Jumping and swimming

Alec made a breakthrough today swimming in the pool. There was another kid who showed up with his father, and they went over to the blue cabinets and put on a snug fitting flotation vest. The kid then started jumping into the pool from the side, and swimming around. I think Alec was intrigued. I put a vest on him, and we went over and started jumping in the pool too. It was the 1 foot mark. Kim took him over to the two foot mark, and he jumped in over and over again. He also held on the side of the pool and practiced kicking with his body floating. This is something I had tried to teach him before, but the vest really made a difference. The best part for me was that he started paddling and kicking, and this swimming with the help of the vest, all on his own. He would jump in, laugh, and then pitch himself forward, holding his breath as his mouth dipped just under the water for a brief second, before he stabilized and could kick and paddle for a bit. It was jilarious watching him jump in. There were two white tiles in the cement at the two foot mark. One had the number 2, the other had a “no diving” symbol. He would go up to them, and cover each with a foot. Then he would bend over and do some pointing at the tiles while he talked to himself about how his feet were aligned or something. Then he would step off the tiles and jump in. Eventually we got him to jump in at the 3 foot mark. I was so happy that other kid was there to spur him on.

economics of skepticism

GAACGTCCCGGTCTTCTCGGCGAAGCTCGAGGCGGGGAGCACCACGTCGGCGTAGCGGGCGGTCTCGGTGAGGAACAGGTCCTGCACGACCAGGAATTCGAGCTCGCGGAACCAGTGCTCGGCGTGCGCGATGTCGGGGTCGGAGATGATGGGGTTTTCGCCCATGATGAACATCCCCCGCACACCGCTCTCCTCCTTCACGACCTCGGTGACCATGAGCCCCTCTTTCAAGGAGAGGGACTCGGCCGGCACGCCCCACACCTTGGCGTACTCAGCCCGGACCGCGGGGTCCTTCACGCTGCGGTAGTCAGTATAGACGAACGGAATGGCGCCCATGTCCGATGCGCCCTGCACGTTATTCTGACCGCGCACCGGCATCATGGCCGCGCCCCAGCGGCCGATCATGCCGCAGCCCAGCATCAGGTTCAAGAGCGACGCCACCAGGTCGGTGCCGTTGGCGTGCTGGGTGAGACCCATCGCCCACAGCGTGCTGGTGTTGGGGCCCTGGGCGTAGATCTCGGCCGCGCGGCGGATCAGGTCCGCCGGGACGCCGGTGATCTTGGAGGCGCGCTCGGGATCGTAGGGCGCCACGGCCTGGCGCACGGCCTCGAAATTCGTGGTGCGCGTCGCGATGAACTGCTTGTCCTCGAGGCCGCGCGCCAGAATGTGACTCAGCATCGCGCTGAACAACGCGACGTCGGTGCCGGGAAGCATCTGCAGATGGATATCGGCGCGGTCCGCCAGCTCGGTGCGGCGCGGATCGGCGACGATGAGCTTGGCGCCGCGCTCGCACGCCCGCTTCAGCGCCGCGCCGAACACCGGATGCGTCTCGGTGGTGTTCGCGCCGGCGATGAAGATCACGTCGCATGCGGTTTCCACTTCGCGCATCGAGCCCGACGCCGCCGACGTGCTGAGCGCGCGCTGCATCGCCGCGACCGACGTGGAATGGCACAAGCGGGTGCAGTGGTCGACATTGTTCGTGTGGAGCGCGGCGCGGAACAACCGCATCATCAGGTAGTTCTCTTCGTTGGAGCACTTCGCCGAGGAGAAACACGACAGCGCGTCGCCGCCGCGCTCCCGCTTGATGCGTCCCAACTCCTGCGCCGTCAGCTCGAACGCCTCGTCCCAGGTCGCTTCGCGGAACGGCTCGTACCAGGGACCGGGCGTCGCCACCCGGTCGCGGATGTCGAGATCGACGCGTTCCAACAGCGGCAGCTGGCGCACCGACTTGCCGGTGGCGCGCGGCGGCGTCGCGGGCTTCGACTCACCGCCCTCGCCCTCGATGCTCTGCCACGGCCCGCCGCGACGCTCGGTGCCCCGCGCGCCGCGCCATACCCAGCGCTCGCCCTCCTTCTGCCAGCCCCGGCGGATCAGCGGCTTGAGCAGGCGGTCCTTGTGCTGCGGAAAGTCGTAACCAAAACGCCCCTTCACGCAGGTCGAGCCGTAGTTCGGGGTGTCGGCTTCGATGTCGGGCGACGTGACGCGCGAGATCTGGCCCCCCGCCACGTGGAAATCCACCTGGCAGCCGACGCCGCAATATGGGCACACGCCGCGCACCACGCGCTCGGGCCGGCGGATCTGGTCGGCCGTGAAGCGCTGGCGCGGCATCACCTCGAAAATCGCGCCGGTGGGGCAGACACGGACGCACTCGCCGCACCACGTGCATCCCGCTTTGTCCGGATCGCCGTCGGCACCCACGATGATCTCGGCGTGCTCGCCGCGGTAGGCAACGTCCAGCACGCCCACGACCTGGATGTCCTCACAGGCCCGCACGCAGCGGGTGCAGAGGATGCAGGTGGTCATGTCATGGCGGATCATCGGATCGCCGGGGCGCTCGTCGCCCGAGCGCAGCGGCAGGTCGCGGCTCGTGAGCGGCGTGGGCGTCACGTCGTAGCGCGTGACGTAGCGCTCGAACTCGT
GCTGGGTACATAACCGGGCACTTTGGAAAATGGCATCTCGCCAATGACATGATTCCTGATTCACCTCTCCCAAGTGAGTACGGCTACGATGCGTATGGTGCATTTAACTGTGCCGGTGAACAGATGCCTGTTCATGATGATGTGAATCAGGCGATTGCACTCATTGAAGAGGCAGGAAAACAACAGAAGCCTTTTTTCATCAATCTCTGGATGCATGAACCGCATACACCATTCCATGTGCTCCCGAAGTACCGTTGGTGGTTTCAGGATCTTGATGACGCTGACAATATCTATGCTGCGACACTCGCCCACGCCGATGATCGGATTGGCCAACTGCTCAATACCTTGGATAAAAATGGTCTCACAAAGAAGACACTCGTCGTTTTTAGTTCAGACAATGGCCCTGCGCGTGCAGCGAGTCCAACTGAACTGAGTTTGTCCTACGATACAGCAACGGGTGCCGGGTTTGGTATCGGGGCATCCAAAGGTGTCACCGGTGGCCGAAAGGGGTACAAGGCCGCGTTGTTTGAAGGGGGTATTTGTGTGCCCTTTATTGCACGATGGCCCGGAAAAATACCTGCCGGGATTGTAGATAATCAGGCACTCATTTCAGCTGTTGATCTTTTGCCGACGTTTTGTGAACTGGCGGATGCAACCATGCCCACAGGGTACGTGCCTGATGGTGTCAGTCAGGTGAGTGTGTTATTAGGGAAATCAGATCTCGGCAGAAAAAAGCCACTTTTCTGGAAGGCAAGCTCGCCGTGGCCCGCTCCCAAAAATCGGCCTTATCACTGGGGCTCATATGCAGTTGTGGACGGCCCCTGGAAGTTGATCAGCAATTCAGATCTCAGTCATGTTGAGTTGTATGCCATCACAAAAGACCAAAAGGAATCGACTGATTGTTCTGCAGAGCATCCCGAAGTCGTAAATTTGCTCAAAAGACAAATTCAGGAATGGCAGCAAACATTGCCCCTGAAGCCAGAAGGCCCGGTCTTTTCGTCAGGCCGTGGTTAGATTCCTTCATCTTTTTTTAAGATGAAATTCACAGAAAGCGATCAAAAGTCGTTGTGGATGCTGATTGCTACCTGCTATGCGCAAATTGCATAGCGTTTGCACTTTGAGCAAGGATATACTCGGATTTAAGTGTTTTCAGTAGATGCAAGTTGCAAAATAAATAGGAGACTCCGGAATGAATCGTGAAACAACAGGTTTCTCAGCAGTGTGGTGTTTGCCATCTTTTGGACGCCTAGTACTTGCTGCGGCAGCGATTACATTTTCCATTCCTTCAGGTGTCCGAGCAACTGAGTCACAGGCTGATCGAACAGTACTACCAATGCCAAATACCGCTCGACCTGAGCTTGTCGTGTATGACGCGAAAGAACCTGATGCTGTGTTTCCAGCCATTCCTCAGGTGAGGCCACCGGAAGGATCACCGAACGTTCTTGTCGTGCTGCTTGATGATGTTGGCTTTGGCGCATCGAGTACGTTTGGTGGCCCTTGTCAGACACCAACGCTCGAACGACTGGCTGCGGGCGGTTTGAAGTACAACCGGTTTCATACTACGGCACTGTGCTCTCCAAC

While listening to a radio report on the South Korean reaction to the death of Kim Jong Il, I heard an interview of an old man saying something about how he believed that some spirits in the hills were going to cause some bad event to happen. The interviewer took it in stride as if the man were describing what he ate for breakfast. Some people believe in spirits, there’s nothing to react to. Many people believe in things that can’t be proven, or even explained very well. But I was struck. Why did this man believe such things? No sooner has I asked myself the question, when the answer came to me: because he could. It was as if everyone has a budget for how much thought or time they can devote to belief in things they can’t possibly prove to anyone else, or provide evidence for. Some people have more room in their budget for nonsense than others. In my own life, I make a living trying to drill down into “objective reality”, which I’ll admit, is a slippery problematic statement that neds more qualificatio, more on that later. But let’s just say it’s the kind of stuff that only exists if everyone agrees it exists under critical scrutiny and experimentation via the scientific method. I can’t depend on spirits, or invoke theories unless they can survive immense scrutiny by people that are much smarter than me. On the other hand, I know people who make a living being slippery with tantalizing but impossible to prove explanations for how the world works. What is the cost for believing in things that are impossible to prove?